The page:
Wilfred “Biffy” Dunderdale is particularly memorable. The son of a shipping tycoon (and supposed model for 007), he drives around in a chauffeur-driven Rolls-Royce, uses an ebony cigarette holder and wears gold Cartier cufflinks. (The famous French jeweler makes so many appearances in the book that Cartier should consider sponsoring, or at least selling, replicas of the bracelet Baker ordered for a lover, engraved with the letters PFQA – for “stronger than love.”)
Lewis points out that ultimately the war years were Baker’s coming of age and real awakening. Baker returned to American stages in 1951, where she was refused a room in New York, received threatening phone calls from the Ku Klux Klan, and was the subject of rumors that she was a communist sympathizer. And yet, she was ready to face her home country and its problems; Baker spoke at the March on Washington in 1963 ahead of Dr. Martin Luther King’s “I Have a Dream” speech.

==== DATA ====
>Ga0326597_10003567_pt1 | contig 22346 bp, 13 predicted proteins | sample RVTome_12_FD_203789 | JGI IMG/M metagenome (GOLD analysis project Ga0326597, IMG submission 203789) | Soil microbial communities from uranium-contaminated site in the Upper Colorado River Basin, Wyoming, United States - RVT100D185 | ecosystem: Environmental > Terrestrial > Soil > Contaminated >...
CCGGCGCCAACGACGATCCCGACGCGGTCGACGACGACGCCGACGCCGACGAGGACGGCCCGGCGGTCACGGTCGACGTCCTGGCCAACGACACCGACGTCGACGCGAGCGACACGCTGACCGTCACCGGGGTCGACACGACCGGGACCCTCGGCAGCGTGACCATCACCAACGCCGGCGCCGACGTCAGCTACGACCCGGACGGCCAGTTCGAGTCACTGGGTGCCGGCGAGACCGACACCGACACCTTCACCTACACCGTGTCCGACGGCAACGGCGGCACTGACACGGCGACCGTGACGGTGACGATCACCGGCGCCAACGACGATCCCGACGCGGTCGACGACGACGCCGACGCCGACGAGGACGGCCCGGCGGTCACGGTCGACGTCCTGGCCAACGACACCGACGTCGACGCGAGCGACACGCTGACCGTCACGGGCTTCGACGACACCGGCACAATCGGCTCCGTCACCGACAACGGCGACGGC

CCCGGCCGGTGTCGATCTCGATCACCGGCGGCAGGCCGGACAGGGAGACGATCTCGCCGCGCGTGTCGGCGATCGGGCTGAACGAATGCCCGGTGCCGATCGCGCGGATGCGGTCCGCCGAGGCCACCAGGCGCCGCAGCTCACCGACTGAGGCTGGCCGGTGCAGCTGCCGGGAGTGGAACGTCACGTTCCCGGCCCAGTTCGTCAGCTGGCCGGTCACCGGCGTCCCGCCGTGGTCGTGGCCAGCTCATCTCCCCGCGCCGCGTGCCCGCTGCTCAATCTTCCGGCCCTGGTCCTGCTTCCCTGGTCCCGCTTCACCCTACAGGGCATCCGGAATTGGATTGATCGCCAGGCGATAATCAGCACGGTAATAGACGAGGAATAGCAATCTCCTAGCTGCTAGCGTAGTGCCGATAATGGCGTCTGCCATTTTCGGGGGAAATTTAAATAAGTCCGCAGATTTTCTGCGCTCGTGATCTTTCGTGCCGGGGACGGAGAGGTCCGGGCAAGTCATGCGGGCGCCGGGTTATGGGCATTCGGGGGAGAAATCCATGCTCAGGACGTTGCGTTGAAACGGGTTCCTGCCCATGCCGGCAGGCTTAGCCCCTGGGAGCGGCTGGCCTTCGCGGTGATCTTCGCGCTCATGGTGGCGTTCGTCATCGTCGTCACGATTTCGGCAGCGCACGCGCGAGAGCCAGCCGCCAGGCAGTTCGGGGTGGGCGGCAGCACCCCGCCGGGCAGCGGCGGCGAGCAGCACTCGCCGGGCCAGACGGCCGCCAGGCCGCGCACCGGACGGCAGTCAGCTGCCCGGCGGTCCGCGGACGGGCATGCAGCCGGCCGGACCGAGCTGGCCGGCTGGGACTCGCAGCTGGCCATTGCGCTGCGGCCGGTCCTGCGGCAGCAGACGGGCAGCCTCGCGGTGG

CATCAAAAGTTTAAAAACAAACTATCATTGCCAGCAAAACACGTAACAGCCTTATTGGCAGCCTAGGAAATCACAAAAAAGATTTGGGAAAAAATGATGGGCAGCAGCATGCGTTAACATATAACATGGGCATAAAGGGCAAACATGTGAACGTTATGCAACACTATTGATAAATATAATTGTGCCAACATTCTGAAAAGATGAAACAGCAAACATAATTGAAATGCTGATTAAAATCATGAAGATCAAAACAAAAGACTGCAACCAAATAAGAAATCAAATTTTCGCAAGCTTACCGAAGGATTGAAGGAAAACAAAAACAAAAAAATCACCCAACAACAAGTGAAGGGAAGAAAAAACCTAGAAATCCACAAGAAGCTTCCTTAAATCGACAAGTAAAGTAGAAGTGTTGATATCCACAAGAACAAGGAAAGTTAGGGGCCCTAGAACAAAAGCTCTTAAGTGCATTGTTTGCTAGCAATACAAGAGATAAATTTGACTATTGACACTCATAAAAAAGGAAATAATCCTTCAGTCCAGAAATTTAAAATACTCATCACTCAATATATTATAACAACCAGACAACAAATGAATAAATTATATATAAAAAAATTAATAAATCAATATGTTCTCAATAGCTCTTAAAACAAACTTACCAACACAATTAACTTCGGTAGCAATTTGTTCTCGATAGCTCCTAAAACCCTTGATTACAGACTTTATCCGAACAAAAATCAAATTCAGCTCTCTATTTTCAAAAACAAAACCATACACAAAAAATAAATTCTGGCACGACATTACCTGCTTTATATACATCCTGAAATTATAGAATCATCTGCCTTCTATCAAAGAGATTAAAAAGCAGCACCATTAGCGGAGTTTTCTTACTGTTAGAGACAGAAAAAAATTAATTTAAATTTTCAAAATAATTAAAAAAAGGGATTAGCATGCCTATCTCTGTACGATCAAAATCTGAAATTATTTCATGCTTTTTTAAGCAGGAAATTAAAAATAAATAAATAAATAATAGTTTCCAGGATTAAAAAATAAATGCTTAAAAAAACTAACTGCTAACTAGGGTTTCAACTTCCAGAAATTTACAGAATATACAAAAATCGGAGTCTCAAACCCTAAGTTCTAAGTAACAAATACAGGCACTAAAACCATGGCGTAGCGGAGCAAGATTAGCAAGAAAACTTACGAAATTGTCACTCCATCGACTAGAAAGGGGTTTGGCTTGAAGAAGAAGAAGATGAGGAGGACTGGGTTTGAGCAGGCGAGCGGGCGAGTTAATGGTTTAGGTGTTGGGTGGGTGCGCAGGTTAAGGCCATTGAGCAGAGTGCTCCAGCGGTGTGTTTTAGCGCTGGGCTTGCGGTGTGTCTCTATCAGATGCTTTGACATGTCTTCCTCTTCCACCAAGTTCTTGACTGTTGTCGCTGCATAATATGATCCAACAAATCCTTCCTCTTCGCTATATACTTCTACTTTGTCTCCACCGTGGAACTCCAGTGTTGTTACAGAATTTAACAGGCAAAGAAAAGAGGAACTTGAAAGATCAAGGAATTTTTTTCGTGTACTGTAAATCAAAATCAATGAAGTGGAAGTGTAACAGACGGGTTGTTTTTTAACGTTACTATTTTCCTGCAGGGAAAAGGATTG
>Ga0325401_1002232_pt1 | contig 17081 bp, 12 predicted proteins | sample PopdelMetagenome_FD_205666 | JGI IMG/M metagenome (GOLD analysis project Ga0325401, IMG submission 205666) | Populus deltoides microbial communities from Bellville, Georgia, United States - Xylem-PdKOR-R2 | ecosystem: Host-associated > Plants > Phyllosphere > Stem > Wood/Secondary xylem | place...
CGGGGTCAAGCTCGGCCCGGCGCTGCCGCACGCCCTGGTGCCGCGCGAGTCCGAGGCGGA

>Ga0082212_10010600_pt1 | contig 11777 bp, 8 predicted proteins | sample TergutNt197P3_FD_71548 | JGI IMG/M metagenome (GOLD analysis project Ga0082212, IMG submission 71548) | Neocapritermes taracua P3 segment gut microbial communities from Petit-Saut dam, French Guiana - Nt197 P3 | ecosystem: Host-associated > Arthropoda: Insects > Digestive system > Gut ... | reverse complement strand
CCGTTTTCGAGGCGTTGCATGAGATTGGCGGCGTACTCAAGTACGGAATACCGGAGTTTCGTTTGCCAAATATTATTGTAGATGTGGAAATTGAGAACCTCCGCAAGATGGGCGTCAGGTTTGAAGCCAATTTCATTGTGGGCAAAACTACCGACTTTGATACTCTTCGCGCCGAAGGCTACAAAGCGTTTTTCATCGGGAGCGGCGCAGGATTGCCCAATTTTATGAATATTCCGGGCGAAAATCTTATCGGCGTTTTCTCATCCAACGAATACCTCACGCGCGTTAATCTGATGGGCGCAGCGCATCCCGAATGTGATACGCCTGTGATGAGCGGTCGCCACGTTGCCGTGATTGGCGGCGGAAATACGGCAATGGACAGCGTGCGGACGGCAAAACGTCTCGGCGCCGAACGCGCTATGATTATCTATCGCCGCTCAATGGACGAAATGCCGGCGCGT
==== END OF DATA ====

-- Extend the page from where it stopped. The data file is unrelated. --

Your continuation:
Does it really matter if Josephine Baker was a particularly active member of the French Resistance, or a real spy? Not to the French government. In the end, she obtained the Resistance Medal With Palme, the Croix de Guerre and the Legion of Honor, and was buried in the Pantheon. All the trappings, in short, of a true French heroine.
Marisa Meltzer’s most recent book is “This Is Big”, about the founder of Weight Watchers.
AGENT JOSEPHINE: American beauty, French hero, British spy, by Damien Lewis | Illustrated | 592 pages | Public Affairs | $32